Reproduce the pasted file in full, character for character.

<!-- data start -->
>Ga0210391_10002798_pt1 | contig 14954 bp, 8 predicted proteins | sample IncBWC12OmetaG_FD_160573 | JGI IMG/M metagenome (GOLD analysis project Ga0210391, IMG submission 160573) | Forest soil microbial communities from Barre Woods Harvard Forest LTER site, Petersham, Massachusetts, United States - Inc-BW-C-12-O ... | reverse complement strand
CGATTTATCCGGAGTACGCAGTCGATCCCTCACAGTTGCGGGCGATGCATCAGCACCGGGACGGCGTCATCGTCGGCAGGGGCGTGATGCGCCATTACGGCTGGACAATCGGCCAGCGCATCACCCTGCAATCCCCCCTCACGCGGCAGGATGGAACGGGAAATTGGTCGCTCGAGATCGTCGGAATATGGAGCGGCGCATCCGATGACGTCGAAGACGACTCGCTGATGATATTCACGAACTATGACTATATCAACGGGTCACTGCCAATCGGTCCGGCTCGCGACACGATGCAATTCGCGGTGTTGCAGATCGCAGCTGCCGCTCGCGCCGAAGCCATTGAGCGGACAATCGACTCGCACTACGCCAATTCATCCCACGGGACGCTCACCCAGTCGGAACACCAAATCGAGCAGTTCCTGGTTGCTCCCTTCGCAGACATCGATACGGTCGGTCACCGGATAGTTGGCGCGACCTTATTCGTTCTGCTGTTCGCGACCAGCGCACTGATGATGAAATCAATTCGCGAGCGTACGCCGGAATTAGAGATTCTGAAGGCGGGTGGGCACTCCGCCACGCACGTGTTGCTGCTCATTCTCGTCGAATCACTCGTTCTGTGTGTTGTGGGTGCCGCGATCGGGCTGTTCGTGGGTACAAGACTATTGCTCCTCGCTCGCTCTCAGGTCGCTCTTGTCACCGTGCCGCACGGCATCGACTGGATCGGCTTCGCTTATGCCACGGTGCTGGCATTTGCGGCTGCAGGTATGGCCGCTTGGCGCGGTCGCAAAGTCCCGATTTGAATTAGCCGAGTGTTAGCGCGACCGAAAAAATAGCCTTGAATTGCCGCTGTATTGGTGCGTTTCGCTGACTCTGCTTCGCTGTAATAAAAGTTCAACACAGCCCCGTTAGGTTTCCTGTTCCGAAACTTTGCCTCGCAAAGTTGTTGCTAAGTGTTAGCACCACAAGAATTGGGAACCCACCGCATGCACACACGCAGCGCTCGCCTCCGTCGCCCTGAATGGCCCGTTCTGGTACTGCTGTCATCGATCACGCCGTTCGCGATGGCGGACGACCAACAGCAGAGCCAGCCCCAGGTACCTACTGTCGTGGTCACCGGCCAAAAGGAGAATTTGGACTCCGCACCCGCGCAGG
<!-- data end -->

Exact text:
>Ga0210391_10002798_pt1 | contig 14954 bp, 8 predicted proteins | sample IncBWC12OmetaG_FD_160573 | JGI IMG/M metagenome (GOLD analysis project Ga0210391, IMG submission 160573) | Forest soil microbial communities from Barre Woods Harvard Forest LTER site, Petersham, Massachusetts, United States - Inc-BW-C-12-O ... | reverse complement strand
CGATTTATCCGGAGTACGCAGTCGATCCCTCACAGTTGCGGGCGATGCATCAGCACCGGGACGGCGTCATCGTCGGCAGGGGCGTGATGCGCCATTACGGCTGGACAATCGGCCAGCGCATCACCCTGCAATCCCCCCTCACGCGGCAGGATGGAACGGGAAATTGGTCGCTCGAGATCGTCGGAATATGGAGCGGCGCATCCGATGACGTCGAAGACGACTCGCTGATGATATTCACGAACTATGACTATATCAACGGGTCACTGCCAATCGGTCCGGCTCGCGACACGATGCAATTCGCGGTGTTGCAGATCGCAGCTGCCGCTCGCGCCGAAGCCATTGAGCGGACAATCGACTCGCACTACGCCAATTCATCCCACGGGACGCTCACCCAGTCGGAACACCAAATCGAGCAGTTCCTGGTTGCTCCCTTCGCAGACATCGATACGGTCGGTCACCGGATAGTTGGCGCGACCTTATTCGTTCTGCTGTTCGCGACCAGCGCACTGATGATGAAATCAATTCGCGAGCGTACGCCGGAATTAGAGATTCTGAAGGCGGGTGGGCACTCCGCCACGCACGTGTTGCTGCTCATTCTCGTCGAATCACTCGTTCTGTGTGTTGTGGGTGCCGCGATCGGGCTGTTCGTGGGTACAAGACTATTGCTCCTCGCTCGCTCTCAGGTCGCTCTTGTCACCGTGCCGCACGGCATCGACTGGATCGGCTTCGCTTATGCCACGGTGCTGGCATTTGCGGCTGCAGGTATGGCCGCTTGGCGCGGTCGCAAAGTCCCGATTTGAATTAGCCGAGTGTTAGCGCGACCGAAAAAATAGCCTTGAATTGCCGCTGTATTGGTGCGTTTCGCTGACTCTGCTTCGCTGTAATAAAAGTTCAACACAGCCCCGTTAGGTTTCCTGTTCCGAAACTTTGCCTCGCAAAGTTGTTGCTAAGTGTTAGCACCACAAGAATTGGGAACCCACCGCATGCACACACGCAGCGCTCGCCTCCGTCGCCCTGAATGGCCCGTTCTGGTACTGCTGTCATCGATCACGCCGTTCGCGATGGCGGACGACCAACAGCAGAGCCAGCCCCAGGTACCTACTGTCGTGGTCACCGGCCAAAAGGAGAATTTGGACTCCGCACCCGCGCAGG